Mr Lee's favourite question was: 'So?'

Mr Lee's favourite question was: 'So?'
Education Minister Heng Swee Keat (left) with Professor Kishore Mahbubani, dean of the Lee Kuan Yew School of Public Policy, at a conference titled "The Big Ideas of Mr Lee Kuan Yew" on Monday.

SINGAPORE - "SO?" WAS Mr Lee Kuan Yew's favourite question, recalled his former principal private secretary (PPS) Heng Swee Keat.

He would pose this question when presented with reports on developments. He would often repeat this question to probe any explanation he was given.

These queries would always be followed up by asking: "So, what does this mean for Singapore?"

Recounting this at a day-long conference on the former prime minister's big ideas, Mr Heng said that this was Mr Lee's way of "cutting through the clutter" to get to the heart of issues the country faced and tackle them.

It was this total dedication to Singapore and the clarity of mind applied to survival and success of the country that left an indelible impression on him, said Mr Heng on Monday at the conference organised by the Lee Kuan Yew School of Public Policy.

Mr Heng, now Education Minister, singled out the "so?" question as emblematic of Mr Lee's "unwavering and total dedication to Singapore, to keeping Singapore successful so that Singaporeans may determine our own destiny and lead meaningful, fulfilling lives".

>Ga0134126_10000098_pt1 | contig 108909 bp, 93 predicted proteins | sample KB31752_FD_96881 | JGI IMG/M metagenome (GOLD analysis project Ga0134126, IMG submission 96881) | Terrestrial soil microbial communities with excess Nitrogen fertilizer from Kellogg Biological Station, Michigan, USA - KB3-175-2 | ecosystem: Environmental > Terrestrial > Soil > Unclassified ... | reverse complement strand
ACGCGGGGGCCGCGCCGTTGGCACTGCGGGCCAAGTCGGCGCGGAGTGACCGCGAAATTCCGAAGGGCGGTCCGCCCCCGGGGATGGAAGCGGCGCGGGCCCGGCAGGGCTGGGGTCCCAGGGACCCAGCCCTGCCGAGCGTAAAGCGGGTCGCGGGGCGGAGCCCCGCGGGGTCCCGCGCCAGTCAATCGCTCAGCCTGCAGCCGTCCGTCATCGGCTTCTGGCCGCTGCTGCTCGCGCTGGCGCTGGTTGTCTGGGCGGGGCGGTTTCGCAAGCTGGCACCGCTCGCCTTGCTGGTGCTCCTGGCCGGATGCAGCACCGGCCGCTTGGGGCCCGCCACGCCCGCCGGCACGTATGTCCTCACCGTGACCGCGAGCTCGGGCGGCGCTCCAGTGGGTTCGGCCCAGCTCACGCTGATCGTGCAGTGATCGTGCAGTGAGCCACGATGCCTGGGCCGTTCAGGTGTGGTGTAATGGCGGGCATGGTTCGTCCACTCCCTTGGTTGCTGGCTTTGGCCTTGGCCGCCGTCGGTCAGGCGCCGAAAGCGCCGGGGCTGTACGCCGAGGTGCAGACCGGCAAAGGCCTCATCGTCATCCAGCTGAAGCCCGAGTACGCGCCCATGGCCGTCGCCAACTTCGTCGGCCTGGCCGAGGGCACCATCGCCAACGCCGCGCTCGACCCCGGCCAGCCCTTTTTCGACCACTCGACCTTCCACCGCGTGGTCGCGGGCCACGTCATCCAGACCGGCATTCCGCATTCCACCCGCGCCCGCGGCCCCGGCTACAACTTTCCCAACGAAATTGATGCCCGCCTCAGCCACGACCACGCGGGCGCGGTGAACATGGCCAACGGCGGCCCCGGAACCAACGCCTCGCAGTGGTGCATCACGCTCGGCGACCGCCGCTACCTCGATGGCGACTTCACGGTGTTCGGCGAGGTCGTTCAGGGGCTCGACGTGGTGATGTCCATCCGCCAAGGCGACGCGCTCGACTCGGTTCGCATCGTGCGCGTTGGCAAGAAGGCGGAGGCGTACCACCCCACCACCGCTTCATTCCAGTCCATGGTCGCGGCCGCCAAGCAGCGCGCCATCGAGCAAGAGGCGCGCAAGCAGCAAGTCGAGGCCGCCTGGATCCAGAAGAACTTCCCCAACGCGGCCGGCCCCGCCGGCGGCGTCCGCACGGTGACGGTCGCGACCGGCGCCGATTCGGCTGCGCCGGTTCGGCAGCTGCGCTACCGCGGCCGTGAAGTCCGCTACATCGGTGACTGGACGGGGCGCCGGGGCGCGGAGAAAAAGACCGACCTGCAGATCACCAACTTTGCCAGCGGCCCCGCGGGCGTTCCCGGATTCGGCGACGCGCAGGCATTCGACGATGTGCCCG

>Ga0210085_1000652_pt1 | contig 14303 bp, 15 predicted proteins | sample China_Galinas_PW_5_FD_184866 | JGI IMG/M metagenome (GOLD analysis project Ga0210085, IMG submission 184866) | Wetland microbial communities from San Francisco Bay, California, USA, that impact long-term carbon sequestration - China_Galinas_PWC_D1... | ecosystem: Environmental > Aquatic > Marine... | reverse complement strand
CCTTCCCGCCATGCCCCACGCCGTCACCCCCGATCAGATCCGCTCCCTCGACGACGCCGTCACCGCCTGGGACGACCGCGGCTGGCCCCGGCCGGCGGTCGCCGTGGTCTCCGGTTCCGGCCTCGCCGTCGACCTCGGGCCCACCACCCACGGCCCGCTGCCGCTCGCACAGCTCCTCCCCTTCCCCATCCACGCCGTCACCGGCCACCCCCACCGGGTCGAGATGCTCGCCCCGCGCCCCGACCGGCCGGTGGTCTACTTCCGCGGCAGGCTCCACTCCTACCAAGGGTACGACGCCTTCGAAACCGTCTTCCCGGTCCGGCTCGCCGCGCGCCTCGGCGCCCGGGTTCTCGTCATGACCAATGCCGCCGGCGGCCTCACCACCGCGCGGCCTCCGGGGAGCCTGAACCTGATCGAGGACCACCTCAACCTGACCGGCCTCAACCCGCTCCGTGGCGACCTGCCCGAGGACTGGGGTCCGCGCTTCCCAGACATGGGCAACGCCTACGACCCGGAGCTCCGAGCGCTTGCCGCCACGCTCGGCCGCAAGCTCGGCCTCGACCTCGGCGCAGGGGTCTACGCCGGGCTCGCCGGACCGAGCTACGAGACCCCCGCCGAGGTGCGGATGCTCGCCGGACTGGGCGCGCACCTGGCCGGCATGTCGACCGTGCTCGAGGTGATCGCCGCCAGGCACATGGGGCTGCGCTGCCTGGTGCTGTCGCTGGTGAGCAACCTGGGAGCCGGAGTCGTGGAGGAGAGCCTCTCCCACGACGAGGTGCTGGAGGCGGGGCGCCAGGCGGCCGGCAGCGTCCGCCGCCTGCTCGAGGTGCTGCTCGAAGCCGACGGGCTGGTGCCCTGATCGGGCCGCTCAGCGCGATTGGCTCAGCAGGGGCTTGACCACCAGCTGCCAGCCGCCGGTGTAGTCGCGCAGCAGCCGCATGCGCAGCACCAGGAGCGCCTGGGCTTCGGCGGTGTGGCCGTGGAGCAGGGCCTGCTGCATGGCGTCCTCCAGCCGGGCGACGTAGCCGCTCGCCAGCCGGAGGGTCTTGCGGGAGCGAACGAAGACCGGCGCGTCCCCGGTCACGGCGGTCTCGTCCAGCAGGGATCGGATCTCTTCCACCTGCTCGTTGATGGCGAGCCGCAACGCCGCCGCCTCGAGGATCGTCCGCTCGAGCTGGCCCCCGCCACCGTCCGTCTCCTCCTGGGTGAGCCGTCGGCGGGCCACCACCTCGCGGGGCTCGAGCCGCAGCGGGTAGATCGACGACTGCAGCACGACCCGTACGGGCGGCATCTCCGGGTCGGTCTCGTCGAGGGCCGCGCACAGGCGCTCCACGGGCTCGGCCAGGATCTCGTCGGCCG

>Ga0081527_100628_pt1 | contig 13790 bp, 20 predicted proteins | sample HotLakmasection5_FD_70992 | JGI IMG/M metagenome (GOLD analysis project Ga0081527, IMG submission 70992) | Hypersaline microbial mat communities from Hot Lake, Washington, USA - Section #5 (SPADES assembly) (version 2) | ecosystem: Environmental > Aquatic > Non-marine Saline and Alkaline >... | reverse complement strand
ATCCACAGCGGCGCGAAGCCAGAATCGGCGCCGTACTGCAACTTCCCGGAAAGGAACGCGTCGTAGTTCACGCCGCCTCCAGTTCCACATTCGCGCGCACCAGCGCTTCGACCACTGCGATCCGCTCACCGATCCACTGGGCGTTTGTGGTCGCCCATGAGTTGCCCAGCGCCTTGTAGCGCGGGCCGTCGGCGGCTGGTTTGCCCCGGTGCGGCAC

"In the same way that he asks himself, we need to always be asking ourselves, 'So?' So what does this mean for Singapore? So what should we do about it? And act on it," Mr Heng said.

Mr Heng, whom Mr Lee once described as the best PPS he has had - serving him from 1997 to 2000 - also touched on Mr Lee's views which stood out for him, in keeping with the conference title, "The Big Ideas of Mr Lee Kuan Yew".

For instance, Mr Lee believed the tension between competition and cooperation in society must be constantly recalibrated: Without the pursuit of excellence and competition, society loses its vigour but if the disadvantaged are ignored, it loses its cohesion.

On good governance, Mr Lee believed in the importance of leaders with the right values. Above all, he believed that "leaders are stewards" who must grow the next generation and know when to step aside - a point reiterated by other speakers.

While Mr Lee had a mental map of the world and would be constantly scanning for changes like a radar, the focal point of this map was "always Singapore", said Mr Heng.

He cited examples of how Mr Lee turned his insights into results.

These ranged from daring to make public disagreements over the handling of Suzhou Industrial Park in its early years, to having a hand in the revamp of the financial sector after the 1997 Asian financial crisis, and to being a "steady, respected voice in the international arena" even in volatile episodes of US-China relations.

He was one of 10 prominent figures who spoke at the conference on Monday on Mr Lee's legacy and controversies in areas such as the rule of law, geopolitics, language policies and good governance.

Dean of the Lee Kuan Yew School Kishore Mahbubani opened the conference by pointing out these ideas had contributed to big and practical improvements in Singaporeans' lives.

Noting that Mr Lee is a man of action who got on with the job of making Singapore a better home for all, Mr Heng added: "The task of creating a better life for all Singaporeans - through expanding opportunities and through building a fair and just society - never ends."

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